Saudis arrest another women's right activist

The arrest of Hatoon al-Fassi is part of Riyadh's crackdown on activists in the kingdom.

    Saudi Arabia has some of the world's tightest restrictions on women [File: Fahad Shadeed/Reuters]
    Saudi Arabia has some of the world's tightest restrictions on women [File: Fahad Shadeed/Reuters]

    Saudi Arabia has arrested Hatoon al-Fassi, a Saudi women's rights activist and writer, as part of its crackdown on activists in the kingdom, a human rights group said.

    ALQST, a UK-based rights group focusing on Saudi Arabia, confirmed to Al Jazeera on Wednesday al-Fassi's arrest.

    Considered a leading figure in women's rights in the region, and the kingdom, in particular, al-Fassi has long been fighting for the rights of Saudi women, including their right to participate in municipal elections.

    As a scholar, her work focuses on women's history and politics.

    Al-Fassi was among the first Saudi women to drive for the first time since the religiously conservative country overturned the world's only ban on female drivers.

    Last month, the government announced that a number of activists were being held for having suspicious contacts with foreign entities, as well as offering financial support to "foreign enemies".

    Other suspects were being sought, the government said at the time, while state-linked media labelled those arrested as traitors and "agents of embassies".

    Eight of the 17 detained activists, including five women, were later temporarily released "until the completion of their procedural review".

    None of the activists has yet been officially charged, and they are being held incommunicado - with no access to their families or lawyers.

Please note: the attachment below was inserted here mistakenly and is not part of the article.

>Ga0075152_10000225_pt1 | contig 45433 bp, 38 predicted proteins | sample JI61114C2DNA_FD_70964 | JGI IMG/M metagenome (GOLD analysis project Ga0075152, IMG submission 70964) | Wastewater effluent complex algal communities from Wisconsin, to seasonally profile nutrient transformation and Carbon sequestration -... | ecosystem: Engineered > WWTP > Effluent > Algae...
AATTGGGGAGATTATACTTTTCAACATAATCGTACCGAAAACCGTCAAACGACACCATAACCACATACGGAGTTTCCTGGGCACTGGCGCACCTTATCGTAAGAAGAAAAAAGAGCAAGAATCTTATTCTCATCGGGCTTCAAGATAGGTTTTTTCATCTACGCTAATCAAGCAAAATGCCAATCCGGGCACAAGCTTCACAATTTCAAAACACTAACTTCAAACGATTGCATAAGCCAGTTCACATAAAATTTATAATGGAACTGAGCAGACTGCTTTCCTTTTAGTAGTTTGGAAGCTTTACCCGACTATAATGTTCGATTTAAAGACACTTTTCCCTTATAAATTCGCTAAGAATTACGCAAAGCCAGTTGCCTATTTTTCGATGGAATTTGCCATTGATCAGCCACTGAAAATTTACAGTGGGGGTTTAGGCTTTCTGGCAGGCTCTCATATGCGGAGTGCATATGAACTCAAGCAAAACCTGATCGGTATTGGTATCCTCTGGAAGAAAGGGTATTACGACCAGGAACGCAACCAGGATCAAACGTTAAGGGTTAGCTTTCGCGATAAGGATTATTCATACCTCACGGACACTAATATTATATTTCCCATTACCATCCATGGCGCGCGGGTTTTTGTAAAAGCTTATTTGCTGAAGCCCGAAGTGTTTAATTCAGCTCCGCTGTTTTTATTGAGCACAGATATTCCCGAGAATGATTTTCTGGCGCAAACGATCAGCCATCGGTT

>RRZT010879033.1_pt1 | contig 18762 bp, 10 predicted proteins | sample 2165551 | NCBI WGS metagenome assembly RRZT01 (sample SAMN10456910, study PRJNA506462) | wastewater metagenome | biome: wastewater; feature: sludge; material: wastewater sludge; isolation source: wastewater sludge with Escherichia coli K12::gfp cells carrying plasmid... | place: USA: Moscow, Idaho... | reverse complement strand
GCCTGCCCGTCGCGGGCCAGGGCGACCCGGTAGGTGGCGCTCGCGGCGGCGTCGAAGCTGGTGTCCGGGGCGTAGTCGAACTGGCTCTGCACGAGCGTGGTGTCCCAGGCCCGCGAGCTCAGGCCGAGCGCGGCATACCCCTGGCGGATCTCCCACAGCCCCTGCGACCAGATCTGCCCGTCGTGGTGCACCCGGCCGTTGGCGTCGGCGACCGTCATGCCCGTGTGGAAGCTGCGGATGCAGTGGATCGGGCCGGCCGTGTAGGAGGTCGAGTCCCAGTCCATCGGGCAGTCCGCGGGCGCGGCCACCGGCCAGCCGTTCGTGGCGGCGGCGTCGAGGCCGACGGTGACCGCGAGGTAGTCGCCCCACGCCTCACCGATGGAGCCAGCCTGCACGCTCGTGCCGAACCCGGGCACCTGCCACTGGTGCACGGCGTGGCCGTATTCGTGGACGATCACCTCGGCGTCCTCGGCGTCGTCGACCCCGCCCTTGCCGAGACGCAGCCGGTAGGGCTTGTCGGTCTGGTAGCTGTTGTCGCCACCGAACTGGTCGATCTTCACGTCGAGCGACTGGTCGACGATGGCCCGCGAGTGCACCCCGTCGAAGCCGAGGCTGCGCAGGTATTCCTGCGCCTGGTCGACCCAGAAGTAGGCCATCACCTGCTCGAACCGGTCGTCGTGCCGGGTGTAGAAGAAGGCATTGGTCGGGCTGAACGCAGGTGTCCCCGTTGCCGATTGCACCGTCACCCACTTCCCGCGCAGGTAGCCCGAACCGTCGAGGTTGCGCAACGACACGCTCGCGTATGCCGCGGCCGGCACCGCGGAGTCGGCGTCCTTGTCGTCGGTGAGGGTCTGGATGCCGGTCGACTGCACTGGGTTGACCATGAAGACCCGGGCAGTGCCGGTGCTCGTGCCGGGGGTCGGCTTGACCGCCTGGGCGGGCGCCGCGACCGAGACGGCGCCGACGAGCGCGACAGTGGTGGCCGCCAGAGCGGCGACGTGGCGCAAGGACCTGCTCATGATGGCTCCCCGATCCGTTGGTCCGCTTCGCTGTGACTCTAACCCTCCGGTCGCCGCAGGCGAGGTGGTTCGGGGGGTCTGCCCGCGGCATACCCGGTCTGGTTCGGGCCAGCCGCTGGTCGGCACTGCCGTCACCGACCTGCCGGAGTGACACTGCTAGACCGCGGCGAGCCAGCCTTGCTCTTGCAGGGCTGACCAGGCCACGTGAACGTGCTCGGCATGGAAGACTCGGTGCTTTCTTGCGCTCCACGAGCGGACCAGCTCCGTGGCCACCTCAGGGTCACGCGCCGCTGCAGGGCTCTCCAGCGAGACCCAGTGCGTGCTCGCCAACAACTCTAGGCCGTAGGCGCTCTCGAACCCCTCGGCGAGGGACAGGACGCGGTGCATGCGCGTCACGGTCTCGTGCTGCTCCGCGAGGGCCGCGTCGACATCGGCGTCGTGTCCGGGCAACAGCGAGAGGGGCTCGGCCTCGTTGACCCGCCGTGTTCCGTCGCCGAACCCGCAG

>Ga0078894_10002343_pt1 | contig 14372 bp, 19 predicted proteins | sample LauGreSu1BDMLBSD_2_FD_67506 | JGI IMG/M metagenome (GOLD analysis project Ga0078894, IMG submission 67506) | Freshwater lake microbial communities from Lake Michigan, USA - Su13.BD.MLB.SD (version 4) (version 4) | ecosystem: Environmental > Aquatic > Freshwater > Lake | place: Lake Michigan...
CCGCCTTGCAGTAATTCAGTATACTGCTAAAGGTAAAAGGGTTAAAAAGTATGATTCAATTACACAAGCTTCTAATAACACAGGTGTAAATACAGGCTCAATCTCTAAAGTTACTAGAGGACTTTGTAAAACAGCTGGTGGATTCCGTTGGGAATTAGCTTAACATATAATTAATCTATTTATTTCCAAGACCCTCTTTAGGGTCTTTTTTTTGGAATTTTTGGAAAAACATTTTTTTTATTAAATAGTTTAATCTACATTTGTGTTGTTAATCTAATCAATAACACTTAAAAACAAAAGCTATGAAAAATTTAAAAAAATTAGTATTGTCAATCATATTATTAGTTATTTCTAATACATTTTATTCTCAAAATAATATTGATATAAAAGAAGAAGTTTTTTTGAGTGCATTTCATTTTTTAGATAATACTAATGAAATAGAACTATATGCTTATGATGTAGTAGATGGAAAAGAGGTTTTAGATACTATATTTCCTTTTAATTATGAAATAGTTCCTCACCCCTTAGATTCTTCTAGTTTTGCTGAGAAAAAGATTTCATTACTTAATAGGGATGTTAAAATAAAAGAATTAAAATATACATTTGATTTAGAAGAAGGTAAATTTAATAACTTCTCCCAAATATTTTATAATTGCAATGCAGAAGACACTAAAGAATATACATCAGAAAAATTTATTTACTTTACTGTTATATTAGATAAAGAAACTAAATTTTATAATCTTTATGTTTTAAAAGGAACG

Earlier on Wednesday, United Nations experts urged Saudi Arabia to immediately release a number of women's human rights defenders arrested in the nationwide crackdown.

    "In stark contrast with this celebrated moment of liberation for Saudi women, women's human rights defenders have been arrested and detained on a wide scale across the country, which is truly worrying and perhaps a better indication of the Government's approach to women's human rights," they said in a statement.

    "We call for the urgent release of all of those detained while pursuing their legitimate activities in the promotion and protection of women's rights in Saudi Arabia."

    SOURCE: Al Jazeera News


    YOU MIGHT ALSO LIKE

    Interactive: Coding like a girl

    Interactive: Coding like a girl

    What obstacles do young women in technology have to overcome to achieve their dreams? Play this retro game to find out.

    Heron Gate mass eviction: 'We never expected this in Canada'

    Hundreds face mass eviction in Canada's capital

    About 150 homes in one of Ottawa's most diverse and affordable communities are expected to be torn down in coming months

    I remember the day … I designed the Nigerian flag

    I remember the day … I designed the Nigerian flag

    In 1959, a year before Nigeria's independence, a 23-year-old student helped colour the country's identity.